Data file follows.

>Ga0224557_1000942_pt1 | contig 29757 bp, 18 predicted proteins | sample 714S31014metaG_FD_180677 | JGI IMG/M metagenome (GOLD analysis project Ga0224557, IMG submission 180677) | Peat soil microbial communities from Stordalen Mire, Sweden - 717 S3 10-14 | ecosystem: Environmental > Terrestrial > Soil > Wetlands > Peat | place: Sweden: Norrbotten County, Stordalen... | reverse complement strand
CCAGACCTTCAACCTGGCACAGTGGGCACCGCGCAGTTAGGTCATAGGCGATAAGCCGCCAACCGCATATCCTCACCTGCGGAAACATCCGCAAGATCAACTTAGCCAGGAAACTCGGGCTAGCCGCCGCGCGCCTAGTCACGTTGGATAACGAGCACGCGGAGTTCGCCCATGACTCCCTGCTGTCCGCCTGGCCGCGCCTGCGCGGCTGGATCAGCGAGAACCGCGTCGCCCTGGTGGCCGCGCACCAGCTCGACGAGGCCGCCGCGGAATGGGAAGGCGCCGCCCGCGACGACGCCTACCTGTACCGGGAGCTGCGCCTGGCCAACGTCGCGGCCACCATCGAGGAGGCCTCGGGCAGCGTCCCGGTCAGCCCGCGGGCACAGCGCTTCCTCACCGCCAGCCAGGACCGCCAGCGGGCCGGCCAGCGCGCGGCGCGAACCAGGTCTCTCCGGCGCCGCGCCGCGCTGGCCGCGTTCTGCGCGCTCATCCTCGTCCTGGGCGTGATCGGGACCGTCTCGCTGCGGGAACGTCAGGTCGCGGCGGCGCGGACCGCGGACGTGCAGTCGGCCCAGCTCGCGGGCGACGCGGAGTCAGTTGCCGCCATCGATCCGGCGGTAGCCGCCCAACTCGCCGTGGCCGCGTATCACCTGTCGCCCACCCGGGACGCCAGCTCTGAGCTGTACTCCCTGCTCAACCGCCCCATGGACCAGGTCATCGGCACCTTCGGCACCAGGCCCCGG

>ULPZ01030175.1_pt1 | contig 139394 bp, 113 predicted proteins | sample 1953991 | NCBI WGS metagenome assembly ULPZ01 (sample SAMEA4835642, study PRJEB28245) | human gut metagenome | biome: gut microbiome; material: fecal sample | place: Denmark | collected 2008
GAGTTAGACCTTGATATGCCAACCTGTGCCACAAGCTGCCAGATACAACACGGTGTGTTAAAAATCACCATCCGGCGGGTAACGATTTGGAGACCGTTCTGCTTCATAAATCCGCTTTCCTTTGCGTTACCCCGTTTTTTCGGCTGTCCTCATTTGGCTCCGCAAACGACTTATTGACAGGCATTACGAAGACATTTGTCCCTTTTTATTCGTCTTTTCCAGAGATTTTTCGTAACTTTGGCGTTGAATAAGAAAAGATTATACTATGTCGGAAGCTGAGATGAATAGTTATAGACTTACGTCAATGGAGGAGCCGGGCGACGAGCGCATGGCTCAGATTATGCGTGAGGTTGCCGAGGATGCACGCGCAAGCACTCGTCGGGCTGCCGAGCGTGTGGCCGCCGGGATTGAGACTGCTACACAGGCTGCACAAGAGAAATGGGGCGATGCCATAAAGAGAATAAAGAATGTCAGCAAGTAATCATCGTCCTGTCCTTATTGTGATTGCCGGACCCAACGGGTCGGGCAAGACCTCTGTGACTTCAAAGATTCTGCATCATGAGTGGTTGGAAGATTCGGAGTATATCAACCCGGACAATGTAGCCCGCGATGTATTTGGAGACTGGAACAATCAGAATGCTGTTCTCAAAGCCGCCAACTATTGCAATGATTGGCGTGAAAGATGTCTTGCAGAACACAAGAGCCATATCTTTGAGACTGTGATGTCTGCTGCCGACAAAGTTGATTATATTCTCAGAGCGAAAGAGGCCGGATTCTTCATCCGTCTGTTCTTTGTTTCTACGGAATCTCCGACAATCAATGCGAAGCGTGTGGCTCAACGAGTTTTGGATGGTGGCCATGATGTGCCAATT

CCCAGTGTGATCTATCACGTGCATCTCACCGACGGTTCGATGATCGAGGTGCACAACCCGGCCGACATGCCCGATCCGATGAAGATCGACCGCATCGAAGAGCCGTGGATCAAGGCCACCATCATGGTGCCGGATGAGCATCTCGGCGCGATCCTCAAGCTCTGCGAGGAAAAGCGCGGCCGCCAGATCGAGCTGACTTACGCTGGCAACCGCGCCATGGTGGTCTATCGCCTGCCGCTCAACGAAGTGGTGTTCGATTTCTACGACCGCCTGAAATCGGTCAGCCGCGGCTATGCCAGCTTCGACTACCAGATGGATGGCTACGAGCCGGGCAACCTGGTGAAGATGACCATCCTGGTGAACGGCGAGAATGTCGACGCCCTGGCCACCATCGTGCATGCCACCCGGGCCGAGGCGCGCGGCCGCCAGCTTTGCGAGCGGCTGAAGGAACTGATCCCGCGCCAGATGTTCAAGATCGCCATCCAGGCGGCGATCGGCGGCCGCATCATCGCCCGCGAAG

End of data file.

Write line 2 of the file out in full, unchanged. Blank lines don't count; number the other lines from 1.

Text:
CCAGACCTTCAACCTGGCACAGTGGGCACCGCGCAGTTAGGTCATAGGCGATAAGCCGCCAACCGCATATCCTCACCTGCGGAAACATCCGCAAGATCAACTTAGCCAGGAAACTCGGGCTAGCCGCCGCGCGCCTAGTCACGTTGGATAACGAGCACGCGGAGTTCGCCCATGACTCCCTGCTGTCCGCCTGGCCGCGCCTGCGCGGCTGGATCAGCGAGAACCGCGTCGCCCTGGTGGCCGCGCACCAGCTCGACGAGGCCGCCGCGGAATGGGAAGGCGCCGCCCGCGACGACGCCTACCTGTACCGGGAGCTGCGCCTGGCCAACGTCGCGGCCACCATCGAGGAGGCCTCGGGCAGCGTCCCGGTCAGCCCGCGGGCACAGCGCTTCCTCACCGCCAGCCAGGACCGCCAGCGGGCCGGCCAGCGCGCGGCGCGAACCAGGTCTCTCCGGCGCCGCGCCGCGCTGGCCGCGTTCTGCGCGCTCATCCTCGTCCTGGGCGTGATCGGGACCGTCTCGCTGCGGGAACGTCAGGTCGCGGCGGCGCGGACCGCGGACGTGCAGTCGGCCCAGCTCGCGGGCGACGCGGAGTCAGTTGCCGCCATCGATCCGGCGGTAGCCGCCCAACTCGCCGTGGCCGCGTATCACCTGTCGCCCACCCGGGACGCCAGCTCTGAGCTGTACTCCCTGCTCAACCGCCCCATGGACCAGGTCATCGGCACCTTCGGCACCAGGCCCCGG